Black History at 5 National Trusts
February is Black History month in Canada, and across the country Canadians are sharing the stories of black community builders, advocates, and leaders. There are countless opportunities to learn about the breadth of black heritage in Canada, and interesting conversations happening around the world about black history and the need to highlight marginalized voices. The National Trust for Canada has reciprocal relationships with National Trusts around the world, including the UK, Scotland and Australia, Belgium, Germany, and Bermuda, to name a few. Here are how some of those international Trusts are recognizing Black History and the complicated legacies that change how stories are being told.
The United Kingdom
The United Kingdom undoubtedly has a complicated history of imperialism, exploitation, and racism that has literally spanned the globe over the last thousand years. The National Trust for England, Wales and Northern Ireland is Europe’s largest conservation charity, and recently celebrated 125 years of operation. They care for over 300 historic homes and buildings in the UK, as well as extensive coastlines, landscapes, collections of art and artifacts. In 2020 the Trust published a groundbreaking report: “Interim Report on Connections between Colonialism and Properties now in the Care of the National Trust, Including Links with Historic Slavery”. Data in the report includes the historic sources of wealth linked to the global slave trades, goods and products of enslaved labour and the East India Company for significant buildings and estates in their care.
The Trust’s decision to examine the links between their idyllic sites and the slave trade was not well received by an enraged minority in the UK. Right wing conservatives, including 26 Members of Parliament formally complained that the publicly funded charity overstepped its role as caretaker, to promote the “left-wing agendas of anti-whiteness”. Read some of the reactions here. This shocking reaction to a rigorous academic report has highlighted the need for black history education in the UK and the state of selective memory that still exists in reference to their own, well documented imperial history. The UK celebrates Black History Month in October, and the National Trust shared programming and stories from houses such as Penrhyn Castle pictured above.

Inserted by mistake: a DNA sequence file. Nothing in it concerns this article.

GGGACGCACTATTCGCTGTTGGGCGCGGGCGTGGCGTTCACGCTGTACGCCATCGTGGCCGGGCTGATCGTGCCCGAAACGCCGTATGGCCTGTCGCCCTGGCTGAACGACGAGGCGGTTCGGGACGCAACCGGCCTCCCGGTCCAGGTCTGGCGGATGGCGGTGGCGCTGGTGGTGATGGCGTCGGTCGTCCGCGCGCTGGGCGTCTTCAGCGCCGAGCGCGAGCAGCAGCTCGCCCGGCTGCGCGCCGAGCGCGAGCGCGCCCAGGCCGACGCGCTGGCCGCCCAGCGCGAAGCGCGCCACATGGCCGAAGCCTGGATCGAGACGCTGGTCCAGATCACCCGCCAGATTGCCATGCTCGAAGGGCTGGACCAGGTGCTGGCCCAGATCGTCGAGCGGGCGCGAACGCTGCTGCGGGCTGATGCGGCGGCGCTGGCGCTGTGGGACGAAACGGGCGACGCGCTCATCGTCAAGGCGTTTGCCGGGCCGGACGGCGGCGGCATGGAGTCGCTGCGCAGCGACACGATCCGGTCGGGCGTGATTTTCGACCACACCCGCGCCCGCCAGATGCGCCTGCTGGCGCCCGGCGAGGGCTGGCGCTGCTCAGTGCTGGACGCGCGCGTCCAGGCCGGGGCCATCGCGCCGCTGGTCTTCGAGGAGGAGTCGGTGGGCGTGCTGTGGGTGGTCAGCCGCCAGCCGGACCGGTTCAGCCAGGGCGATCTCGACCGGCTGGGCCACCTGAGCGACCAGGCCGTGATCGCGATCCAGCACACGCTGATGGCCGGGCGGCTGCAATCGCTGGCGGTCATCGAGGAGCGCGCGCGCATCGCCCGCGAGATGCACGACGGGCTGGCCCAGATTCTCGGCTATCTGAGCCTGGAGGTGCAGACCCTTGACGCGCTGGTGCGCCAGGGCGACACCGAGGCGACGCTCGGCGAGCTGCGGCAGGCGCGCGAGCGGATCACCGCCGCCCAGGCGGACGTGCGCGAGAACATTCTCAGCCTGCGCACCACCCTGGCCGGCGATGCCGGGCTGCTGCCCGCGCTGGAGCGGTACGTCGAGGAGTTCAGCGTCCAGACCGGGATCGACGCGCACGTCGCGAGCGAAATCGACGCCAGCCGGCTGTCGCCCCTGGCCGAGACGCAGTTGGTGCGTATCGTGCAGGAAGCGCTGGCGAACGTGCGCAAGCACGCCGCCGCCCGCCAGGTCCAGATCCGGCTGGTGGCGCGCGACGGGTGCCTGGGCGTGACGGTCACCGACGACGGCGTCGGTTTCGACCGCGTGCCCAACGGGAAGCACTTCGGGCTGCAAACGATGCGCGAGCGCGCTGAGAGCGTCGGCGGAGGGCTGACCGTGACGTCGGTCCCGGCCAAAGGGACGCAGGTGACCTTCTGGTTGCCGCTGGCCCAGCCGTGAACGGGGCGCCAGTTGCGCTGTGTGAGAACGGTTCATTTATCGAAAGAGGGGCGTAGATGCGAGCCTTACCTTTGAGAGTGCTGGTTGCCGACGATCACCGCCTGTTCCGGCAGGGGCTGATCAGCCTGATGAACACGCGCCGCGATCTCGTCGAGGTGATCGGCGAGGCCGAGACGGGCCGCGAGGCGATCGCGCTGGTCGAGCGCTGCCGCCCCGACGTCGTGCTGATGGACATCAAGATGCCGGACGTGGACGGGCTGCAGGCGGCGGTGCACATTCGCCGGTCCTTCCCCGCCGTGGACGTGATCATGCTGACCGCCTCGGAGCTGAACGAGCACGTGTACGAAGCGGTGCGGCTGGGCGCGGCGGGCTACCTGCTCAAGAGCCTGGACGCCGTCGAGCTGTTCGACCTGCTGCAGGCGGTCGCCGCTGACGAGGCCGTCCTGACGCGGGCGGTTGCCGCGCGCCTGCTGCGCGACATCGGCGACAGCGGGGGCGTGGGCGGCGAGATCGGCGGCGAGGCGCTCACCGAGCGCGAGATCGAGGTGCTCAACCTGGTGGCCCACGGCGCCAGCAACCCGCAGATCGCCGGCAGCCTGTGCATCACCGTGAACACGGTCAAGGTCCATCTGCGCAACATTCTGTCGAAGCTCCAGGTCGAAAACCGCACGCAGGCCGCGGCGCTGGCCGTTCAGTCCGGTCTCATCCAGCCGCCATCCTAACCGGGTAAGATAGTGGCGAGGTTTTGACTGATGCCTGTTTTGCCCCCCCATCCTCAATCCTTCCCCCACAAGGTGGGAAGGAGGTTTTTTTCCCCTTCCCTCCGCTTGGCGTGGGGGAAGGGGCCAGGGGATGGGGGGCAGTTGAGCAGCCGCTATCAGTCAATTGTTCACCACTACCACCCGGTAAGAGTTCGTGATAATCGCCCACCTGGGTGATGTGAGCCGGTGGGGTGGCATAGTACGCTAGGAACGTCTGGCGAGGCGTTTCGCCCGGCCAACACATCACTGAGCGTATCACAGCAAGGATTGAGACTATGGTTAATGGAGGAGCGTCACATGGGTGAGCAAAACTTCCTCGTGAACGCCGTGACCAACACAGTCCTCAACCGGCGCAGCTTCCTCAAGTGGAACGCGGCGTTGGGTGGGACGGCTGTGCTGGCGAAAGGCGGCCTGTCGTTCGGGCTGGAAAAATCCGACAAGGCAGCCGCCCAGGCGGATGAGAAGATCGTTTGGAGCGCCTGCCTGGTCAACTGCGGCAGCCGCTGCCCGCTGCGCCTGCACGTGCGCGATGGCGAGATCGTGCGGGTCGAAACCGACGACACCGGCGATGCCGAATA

Dutch colonialism played a large part in the exploitation of Africa and the development of the trans-Atlantic slave trade. “Traces of Slavery Past” is a project by the Gelderland Trust which aims to visualize and preserve the region’s history of slavery especially during the period of Dutch colonization worldwide. Slavery was abolished there in 1863 yet traces still exist in many forms in society including in historic homes and collections as illustrated in the above Dutch painting from Cannenburch Castle. Nothing was known of the young black servant in the painting, but the Trust is chronicling the archival research into his story by the castle’s curator, in order to create more inclusive storytelling on site for visitors.
“Traces of Slavery Past” is a multifaceted project including interviews with both descendants of slaves and descendants of plantation owners, workshops on how to trace the lineages of slavery, and public performances which show the current reverberations of the dark side of Dutch prosperity. “Radiant Shadow”, a dance performance by Farida Nbibaks, explores the continued traces of slavery in Gelderland. “Four generations ago my grandmother was born into slavery” says Farida Nabibaks “and this past cannot simply be erased.” The performance will premiere on July 1st, 2021, the holiday of Keti Koti (Emancipation Day) in Suriname and the Dutch Antilles and is scheduled to take place on site at one of the historic houses owned by the Trust, as a form of reconciliation.